341 F2d 5 Glenn v. State Farm Mutual Automobile Insurance Company
341 F.2d 5
Edmond R. GLENN and William Burman, Appellants,
STATE FARM MUTUAL AUTOMOBILE INSURANCE COMPANY, a
United States Court of Appeals Tenth Circuit.
Jan. 11, 1965, Rehearing Denied March 2, 1965.
Ernest J. Rice, Topeka, Kan. (L. M. Ascough, John A. Bausch, J. H. Eschmann, Harold E. Doherty and James E. Benfer, Topeka, Kan., with him on the brief), for appellants.
Charles S. Fisher, Jr., Topeka, Kan. (O. B. Eidson, Philip H. Lewis, James W. Porter, Peter F. Caldwell, William G. Haynes, Roscoe E. Long, R. Austin Nothern and Brock R. Snyder, Topeka, Kan., with him on the brief), for appellee.
Before LEWIS, BREITENSTEIN, and HILL, Circuit Judges.
BREITENSTEIN, Circuit Judge.
Appellee-plaintiff, State Farm Mutual Automobile Insurance Company, brought a declaratory judgment action to determine its liability under an automobile policy issued by it to appellant Glenn. Previously appellant Burman had sued Glenn claiming substantial damages because of injuries sustained in an accident allegedly caused by the negligence of Glenn. Trial was to a jury which found that the insurer was not liable under the policy.
In his insurance application insured stated that he had never had any insurance cancelled, that his driver's license had not been revoked, and that he had not been in an accident within the preceding three years. These statements were false. Without knowledge of the falsity the insurer issued the policy in January, 1961. The accident occurred February 16, 1961. On March 21 an adjuster for the insurer settled the collision loss by paying about $1,600 to the insured and the company holding the mortgage on the insured's car. On April 18 the insurer cancelled the policy effective May 2 because the sheriff's report of the accident showed that the insured was intoxicated at the time of the accident and returned to insured $41.40 of the total amount of $57.40 which insured paid for the policy. The $16.00 retained by insurer was what it called a 'membership fee.' About May 16 the insurer discovered the falsity of the mentioned statements in the policy application and took a reservation of rights agreement from the insured. This action was then brought to obtain a judgment declaring that the insurer was not liable under the policy.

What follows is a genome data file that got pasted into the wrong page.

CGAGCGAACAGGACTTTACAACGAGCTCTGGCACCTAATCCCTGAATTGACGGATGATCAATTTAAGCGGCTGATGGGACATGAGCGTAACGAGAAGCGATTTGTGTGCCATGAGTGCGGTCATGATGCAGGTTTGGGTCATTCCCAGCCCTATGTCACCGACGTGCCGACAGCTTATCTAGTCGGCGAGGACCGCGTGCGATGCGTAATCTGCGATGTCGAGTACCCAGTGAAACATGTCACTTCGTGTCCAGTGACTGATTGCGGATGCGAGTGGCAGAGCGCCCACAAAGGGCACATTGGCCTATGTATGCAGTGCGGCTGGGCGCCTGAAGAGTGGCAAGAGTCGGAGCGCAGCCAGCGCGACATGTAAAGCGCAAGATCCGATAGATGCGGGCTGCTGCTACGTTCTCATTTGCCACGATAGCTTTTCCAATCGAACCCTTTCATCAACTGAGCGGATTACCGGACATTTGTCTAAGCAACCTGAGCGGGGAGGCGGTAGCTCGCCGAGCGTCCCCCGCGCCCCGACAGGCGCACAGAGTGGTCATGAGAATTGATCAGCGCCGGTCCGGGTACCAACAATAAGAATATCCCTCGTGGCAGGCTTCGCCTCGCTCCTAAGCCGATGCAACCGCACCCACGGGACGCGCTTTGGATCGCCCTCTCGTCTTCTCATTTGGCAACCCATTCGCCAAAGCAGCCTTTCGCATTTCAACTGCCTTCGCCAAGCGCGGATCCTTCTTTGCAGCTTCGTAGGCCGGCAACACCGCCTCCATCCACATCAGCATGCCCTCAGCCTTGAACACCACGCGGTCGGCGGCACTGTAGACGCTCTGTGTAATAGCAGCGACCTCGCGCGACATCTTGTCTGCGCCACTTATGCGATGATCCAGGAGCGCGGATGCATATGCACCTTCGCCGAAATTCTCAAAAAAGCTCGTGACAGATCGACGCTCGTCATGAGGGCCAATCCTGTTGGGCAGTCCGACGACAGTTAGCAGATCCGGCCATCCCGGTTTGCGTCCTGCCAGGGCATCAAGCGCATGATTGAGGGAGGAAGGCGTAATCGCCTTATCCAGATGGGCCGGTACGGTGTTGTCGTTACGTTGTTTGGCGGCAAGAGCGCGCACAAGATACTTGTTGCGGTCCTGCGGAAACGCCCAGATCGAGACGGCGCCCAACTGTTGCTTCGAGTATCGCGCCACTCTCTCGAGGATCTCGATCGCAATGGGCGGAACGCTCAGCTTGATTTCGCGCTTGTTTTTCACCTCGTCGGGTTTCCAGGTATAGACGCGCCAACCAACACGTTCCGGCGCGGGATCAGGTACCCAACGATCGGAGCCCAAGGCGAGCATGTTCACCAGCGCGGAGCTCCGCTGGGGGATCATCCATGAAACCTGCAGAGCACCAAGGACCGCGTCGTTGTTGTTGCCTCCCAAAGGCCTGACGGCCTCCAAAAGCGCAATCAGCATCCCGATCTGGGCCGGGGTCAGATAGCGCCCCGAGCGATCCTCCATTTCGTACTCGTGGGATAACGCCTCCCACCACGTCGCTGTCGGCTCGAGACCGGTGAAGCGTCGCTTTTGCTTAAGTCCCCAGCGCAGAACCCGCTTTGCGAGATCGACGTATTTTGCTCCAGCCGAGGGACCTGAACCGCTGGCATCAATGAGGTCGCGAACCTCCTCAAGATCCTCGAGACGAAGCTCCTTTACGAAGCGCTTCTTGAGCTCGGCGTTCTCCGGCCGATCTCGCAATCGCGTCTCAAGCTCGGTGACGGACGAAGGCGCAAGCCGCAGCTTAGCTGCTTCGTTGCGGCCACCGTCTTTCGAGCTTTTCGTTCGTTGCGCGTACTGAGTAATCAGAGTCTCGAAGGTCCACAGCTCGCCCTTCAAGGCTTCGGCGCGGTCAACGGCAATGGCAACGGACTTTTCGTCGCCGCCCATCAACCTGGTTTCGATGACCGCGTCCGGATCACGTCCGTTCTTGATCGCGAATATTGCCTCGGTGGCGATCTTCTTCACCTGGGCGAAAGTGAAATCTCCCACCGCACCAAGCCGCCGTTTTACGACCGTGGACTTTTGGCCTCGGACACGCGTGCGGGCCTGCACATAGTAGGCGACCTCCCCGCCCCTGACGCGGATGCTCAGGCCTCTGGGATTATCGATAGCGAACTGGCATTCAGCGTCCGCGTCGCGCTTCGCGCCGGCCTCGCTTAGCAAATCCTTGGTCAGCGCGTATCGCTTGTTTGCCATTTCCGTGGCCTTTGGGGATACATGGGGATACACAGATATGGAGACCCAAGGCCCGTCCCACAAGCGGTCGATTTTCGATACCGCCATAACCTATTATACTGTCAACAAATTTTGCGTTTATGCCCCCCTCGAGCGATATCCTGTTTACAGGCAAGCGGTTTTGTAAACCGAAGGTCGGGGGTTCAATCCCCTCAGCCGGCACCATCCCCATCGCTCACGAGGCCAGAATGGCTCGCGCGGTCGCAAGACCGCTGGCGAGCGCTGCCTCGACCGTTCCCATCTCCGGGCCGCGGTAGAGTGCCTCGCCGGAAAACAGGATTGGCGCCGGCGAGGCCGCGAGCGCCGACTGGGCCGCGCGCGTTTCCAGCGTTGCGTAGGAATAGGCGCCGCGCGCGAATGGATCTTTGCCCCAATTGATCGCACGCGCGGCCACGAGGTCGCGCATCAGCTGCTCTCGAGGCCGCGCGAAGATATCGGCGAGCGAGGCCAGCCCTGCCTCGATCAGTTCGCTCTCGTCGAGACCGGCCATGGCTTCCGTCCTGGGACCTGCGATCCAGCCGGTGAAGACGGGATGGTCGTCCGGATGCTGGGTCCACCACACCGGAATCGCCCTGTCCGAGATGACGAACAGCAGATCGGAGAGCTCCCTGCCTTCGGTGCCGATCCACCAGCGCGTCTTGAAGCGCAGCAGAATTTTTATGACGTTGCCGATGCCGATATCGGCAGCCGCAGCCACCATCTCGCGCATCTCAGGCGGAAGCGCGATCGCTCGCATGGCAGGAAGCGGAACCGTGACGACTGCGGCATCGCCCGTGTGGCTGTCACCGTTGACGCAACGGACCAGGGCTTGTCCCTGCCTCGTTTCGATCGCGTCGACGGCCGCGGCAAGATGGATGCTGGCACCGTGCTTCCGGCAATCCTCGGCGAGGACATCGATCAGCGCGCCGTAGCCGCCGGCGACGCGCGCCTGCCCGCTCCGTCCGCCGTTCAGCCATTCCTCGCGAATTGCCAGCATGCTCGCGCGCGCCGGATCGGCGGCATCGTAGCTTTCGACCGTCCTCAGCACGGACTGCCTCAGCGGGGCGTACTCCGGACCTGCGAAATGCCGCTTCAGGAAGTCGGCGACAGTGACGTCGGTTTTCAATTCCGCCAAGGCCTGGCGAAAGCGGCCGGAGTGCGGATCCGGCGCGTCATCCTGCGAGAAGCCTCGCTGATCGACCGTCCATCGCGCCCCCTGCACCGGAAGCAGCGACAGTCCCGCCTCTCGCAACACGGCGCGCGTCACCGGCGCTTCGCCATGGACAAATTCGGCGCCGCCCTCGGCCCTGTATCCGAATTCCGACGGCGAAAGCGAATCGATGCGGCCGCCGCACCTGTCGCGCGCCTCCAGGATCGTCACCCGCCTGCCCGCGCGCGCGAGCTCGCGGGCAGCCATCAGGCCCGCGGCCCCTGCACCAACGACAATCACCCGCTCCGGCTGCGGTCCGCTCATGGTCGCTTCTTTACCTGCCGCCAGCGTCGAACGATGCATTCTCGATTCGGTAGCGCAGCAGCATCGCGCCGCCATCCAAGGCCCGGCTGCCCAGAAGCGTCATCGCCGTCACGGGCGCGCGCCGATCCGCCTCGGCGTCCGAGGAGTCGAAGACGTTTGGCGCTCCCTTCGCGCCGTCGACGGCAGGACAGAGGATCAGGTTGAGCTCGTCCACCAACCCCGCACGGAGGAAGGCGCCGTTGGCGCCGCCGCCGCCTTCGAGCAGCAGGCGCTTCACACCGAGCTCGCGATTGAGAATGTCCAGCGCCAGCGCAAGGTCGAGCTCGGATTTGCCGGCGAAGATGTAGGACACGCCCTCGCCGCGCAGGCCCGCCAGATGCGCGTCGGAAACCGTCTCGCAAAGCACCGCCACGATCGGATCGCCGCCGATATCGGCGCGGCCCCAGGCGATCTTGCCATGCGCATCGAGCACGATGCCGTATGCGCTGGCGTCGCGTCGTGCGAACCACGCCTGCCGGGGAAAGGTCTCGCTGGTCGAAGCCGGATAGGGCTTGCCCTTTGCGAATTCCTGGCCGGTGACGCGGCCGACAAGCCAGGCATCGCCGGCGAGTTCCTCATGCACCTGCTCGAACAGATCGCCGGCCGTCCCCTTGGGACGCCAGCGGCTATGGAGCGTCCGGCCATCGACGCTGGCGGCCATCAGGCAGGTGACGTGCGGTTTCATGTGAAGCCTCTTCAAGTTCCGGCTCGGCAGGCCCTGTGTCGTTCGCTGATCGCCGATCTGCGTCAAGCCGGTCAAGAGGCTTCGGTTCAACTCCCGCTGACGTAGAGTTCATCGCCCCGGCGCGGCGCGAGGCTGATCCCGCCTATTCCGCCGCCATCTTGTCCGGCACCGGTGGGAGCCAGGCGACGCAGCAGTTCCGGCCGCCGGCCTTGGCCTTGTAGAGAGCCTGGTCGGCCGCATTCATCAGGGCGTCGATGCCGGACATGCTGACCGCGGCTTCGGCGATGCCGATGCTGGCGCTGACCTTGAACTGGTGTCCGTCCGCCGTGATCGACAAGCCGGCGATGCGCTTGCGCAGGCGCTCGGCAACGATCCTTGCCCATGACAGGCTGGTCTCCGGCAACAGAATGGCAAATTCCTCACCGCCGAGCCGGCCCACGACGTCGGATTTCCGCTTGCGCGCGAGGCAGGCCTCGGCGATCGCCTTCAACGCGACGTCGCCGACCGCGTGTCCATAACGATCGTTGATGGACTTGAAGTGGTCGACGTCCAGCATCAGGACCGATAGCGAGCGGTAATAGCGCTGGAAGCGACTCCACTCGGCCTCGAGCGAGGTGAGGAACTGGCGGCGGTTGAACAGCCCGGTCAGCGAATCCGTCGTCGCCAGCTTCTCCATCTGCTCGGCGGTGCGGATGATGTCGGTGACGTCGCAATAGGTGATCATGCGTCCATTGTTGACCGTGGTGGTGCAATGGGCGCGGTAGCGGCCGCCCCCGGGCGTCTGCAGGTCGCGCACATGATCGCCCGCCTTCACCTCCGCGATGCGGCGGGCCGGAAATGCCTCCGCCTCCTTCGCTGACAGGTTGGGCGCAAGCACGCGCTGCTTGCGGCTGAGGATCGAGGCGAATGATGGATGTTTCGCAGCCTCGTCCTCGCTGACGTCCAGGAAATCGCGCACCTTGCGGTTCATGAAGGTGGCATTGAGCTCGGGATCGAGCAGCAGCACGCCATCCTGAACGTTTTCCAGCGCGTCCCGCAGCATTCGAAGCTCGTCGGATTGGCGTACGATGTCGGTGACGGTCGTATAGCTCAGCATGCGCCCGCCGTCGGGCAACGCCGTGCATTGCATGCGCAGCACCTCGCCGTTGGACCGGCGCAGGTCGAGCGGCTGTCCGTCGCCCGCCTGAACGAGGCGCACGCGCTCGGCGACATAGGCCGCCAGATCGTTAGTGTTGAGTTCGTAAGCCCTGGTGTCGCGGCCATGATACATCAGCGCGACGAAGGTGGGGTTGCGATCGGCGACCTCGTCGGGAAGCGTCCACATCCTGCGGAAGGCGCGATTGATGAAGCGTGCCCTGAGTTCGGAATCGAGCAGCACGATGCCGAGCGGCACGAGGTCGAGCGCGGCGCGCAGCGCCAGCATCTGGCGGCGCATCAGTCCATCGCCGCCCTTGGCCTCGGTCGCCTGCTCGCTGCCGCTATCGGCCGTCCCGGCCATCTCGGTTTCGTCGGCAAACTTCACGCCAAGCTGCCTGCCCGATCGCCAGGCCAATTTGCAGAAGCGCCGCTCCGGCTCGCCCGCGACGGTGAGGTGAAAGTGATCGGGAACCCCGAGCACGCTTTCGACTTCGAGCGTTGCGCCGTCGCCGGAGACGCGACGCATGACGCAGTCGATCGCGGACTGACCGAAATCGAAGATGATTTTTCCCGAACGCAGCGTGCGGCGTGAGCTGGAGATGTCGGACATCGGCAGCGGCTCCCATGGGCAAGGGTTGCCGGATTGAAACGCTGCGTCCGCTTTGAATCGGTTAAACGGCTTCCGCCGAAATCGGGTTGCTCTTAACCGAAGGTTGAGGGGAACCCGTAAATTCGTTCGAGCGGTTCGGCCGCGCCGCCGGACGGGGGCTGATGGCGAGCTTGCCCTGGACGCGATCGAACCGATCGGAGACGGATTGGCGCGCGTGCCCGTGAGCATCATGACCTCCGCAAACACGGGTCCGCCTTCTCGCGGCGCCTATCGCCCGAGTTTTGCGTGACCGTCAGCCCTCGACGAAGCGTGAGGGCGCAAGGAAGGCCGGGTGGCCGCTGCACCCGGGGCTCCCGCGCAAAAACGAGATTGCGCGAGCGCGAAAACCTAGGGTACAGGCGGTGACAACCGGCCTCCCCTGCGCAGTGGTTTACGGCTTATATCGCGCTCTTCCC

The insured says that the insurer by its actions and course of conduct is estopped to deny coverage under the policy. Reliance is had on the investigation of the accident, the payment of the collision loss, and the attempted cancellation of the policy. These acts all occurred before the insurer knew of the false statements in the policy application.
By this conduct the insurer did not waive any of its rights. The Kansas law is that a waiver occurs only 'when a party, in full possession of the facts, relinquishes a known right.'1 Here nothing shows that the insurer knew, or by the exercise of reasonable diligence could have known, of the false statements when it took the actions mentioned.
Kansas has held that the elements of estoppel are a false representation or concealment of material facts with knowledge of such facts and intent to secure reliance. The party claiming the estoppel must have been without knowledge of the real facts and must have acted on the representation or concealment to his prejudice.2 In the instant case the insurer did not know the facts and the insured did know. Although estoppel is not consensual in character, it is recognized to defeat the inequitable intent of the party estopped and applies when the party relying on the conduct sustains thereby a change of position to his detriment.3 The record before us discloses no detrimental change of position by the insured because of the mentioned actions of the insurer.